The style and overall type of the painting point to its likely execution in Genoa during the 1630-40s. The work can be compared closely on stylistic and compositional grounds to treatments of the subject by other Genoese masters, notably a work by Gioacchino Assereto today in the Musée des Beaux-Arts, Marseille,1 and a painting by Giovanni Battista Carlone, recorded as in a private collection.2
Although the precise identity of the author has yet to be satisfactorily resolved, a plausible attribution to Luca Saltarello (Genoa 1610 - circa 1640 Rome) has been proposed. Only one securely documented work by the artist is known however, a large altarpiece representing Saint Benedict Reviving a Fallen Worker, which was painted for the Chiesa di Santo Stefano in Genoa in 1632.3 A comparison between the altarpiece and the present work reveals a similar spirit and vigour to the brushwork, a comparable treatment of light and a similar characterisation of the figures, notably in the definition of their faces and highly expressive hands.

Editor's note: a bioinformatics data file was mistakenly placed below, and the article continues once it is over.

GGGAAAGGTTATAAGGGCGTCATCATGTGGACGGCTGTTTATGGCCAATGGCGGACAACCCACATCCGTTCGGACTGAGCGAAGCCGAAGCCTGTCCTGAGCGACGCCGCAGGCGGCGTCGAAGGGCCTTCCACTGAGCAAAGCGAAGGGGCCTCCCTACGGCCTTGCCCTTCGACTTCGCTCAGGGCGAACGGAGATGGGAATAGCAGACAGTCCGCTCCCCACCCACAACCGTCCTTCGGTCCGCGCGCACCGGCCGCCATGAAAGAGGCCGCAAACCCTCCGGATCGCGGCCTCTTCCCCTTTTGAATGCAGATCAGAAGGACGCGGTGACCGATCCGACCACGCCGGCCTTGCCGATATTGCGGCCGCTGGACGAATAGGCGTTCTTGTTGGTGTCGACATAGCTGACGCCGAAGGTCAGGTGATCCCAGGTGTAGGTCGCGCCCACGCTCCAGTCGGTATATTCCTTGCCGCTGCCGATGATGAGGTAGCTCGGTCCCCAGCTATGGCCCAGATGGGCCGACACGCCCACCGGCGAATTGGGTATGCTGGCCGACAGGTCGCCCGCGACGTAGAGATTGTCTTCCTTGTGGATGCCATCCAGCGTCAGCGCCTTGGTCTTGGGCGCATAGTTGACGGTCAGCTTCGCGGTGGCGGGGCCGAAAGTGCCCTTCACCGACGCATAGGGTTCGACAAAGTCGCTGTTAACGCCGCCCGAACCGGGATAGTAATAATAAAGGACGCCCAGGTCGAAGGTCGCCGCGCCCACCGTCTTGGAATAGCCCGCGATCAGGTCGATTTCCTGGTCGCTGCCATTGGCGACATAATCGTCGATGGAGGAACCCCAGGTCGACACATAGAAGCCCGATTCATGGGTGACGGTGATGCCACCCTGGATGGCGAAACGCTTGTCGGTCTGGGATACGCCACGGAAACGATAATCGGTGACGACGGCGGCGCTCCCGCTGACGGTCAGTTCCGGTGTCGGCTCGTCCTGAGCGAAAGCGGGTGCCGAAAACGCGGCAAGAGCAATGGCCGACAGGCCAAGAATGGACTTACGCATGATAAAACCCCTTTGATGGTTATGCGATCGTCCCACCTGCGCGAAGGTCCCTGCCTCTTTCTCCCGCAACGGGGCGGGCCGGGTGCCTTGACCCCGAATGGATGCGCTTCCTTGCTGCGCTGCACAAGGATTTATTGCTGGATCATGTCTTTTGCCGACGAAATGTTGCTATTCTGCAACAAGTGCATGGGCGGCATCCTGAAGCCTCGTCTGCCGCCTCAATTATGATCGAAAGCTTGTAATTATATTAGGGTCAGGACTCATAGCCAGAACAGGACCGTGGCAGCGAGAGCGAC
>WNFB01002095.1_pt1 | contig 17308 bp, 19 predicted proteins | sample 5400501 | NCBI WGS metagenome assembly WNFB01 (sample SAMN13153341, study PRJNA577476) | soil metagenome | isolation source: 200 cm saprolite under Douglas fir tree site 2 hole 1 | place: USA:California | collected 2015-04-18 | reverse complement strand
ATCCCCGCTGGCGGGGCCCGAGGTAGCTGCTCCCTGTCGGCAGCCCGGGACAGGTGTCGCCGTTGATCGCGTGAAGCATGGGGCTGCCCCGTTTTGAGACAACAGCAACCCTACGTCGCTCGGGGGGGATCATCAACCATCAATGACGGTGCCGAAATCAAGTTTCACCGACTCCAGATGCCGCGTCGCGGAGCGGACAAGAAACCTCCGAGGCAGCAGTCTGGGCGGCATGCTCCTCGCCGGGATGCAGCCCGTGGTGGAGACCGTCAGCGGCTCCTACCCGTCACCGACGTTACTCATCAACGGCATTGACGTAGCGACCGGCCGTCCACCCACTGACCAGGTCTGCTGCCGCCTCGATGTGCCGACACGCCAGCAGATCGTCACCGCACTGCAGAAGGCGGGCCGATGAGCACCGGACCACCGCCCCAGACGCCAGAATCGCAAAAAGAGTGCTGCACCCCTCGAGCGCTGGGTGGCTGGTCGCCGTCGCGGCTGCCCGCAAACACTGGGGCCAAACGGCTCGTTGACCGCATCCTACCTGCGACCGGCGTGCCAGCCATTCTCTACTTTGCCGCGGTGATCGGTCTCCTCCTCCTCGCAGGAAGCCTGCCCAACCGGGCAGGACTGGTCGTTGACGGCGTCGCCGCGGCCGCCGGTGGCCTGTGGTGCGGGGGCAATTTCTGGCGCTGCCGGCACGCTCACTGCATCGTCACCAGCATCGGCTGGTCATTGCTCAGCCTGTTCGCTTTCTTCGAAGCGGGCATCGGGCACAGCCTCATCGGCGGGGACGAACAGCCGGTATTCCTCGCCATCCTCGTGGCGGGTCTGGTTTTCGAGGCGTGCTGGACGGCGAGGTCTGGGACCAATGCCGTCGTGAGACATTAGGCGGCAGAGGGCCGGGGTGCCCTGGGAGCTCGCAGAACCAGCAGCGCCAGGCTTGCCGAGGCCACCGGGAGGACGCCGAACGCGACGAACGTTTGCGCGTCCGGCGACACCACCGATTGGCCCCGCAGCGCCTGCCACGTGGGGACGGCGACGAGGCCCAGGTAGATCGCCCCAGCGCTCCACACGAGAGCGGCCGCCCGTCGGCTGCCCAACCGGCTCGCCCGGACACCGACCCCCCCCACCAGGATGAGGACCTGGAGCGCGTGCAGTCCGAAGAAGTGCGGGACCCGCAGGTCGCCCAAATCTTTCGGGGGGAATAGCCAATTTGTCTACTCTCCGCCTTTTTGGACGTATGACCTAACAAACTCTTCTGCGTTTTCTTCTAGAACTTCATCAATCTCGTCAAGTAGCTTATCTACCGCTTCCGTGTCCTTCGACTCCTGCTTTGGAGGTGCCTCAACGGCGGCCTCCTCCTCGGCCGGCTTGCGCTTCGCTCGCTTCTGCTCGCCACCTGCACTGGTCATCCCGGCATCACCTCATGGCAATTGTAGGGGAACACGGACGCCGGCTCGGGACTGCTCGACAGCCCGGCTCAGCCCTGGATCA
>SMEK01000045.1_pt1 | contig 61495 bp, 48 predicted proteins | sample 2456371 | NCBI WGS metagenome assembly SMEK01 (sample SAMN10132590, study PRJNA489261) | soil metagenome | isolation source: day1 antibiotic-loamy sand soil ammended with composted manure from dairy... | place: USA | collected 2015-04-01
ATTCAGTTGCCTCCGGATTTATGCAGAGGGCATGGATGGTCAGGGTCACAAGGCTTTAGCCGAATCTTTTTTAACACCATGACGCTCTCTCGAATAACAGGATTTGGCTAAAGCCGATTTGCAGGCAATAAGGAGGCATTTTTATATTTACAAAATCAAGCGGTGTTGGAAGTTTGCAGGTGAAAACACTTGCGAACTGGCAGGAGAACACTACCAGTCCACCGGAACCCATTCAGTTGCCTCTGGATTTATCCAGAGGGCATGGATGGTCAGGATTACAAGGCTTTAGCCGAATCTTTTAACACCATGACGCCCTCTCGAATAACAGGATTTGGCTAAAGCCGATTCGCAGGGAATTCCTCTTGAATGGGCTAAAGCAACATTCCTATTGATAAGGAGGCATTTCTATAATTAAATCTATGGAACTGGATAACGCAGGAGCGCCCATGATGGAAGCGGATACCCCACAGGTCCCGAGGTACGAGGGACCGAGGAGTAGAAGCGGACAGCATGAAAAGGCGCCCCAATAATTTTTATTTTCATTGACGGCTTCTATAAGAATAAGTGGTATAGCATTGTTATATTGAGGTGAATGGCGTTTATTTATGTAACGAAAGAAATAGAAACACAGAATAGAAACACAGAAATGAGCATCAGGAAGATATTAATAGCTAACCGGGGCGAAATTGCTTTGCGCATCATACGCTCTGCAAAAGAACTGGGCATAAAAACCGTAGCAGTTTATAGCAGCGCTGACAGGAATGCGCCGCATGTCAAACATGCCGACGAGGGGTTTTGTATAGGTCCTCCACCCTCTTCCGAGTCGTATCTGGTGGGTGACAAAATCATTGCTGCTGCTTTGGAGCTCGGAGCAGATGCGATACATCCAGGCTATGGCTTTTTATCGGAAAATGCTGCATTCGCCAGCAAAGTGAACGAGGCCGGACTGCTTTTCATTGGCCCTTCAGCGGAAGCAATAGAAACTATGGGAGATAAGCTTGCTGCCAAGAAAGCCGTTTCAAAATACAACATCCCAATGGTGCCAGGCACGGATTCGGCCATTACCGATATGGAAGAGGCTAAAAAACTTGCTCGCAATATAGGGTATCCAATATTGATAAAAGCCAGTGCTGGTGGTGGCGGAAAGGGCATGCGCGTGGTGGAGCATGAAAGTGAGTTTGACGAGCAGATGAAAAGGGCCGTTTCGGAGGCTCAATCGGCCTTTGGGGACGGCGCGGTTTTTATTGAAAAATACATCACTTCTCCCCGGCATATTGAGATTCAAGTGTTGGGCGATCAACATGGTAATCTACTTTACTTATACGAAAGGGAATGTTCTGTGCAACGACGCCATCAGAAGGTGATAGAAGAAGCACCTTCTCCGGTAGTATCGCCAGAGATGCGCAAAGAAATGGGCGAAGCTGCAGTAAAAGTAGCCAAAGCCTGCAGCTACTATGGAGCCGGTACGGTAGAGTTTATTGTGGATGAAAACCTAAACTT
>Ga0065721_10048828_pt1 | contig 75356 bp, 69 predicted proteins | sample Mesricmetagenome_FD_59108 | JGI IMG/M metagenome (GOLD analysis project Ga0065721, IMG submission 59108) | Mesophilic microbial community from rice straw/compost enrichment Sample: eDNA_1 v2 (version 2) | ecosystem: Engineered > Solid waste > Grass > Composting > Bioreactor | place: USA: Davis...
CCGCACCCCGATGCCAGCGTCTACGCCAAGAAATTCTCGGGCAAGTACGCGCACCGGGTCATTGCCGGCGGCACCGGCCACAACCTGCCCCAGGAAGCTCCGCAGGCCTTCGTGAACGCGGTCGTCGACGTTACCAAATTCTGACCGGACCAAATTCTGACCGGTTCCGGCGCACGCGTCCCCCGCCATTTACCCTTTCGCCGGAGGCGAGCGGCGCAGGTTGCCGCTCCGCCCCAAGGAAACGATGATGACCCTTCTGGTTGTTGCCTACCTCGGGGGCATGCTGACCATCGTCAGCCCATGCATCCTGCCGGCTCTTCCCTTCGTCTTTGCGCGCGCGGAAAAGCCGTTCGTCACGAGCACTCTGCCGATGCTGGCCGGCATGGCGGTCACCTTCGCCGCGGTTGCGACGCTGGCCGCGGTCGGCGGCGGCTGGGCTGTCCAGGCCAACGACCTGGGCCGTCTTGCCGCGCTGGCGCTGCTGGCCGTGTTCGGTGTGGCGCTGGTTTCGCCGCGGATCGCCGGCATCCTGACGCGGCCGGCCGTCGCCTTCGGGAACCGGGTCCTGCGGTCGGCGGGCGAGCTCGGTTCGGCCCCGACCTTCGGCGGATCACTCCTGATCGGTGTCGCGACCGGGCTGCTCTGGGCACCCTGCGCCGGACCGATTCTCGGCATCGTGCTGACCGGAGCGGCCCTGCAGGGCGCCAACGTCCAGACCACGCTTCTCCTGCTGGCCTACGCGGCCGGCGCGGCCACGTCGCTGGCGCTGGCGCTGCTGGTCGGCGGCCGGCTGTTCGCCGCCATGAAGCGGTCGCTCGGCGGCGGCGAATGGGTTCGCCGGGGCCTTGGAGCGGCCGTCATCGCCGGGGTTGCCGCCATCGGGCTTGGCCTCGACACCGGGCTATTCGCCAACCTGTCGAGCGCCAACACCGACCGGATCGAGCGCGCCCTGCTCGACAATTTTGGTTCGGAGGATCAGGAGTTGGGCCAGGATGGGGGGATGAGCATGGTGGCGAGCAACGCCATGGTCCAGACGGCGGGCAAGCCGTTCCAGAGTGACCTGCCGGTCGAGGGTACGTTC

1 See Kunst in der Republik Genua 1528 - 1815, exhibition catalogue, Frankfurt, Kunsthalle, 5 September - 8 November 1992, p. 81, cat. no. 20, reproduced plate 21.
2 See ibid., p. 119, no. 52.1, reproduced.
3. See P. Pagano & M. Clelia Galassi, La pittura del '600 a Genova, Milan 1988, no. 514, reproduced.
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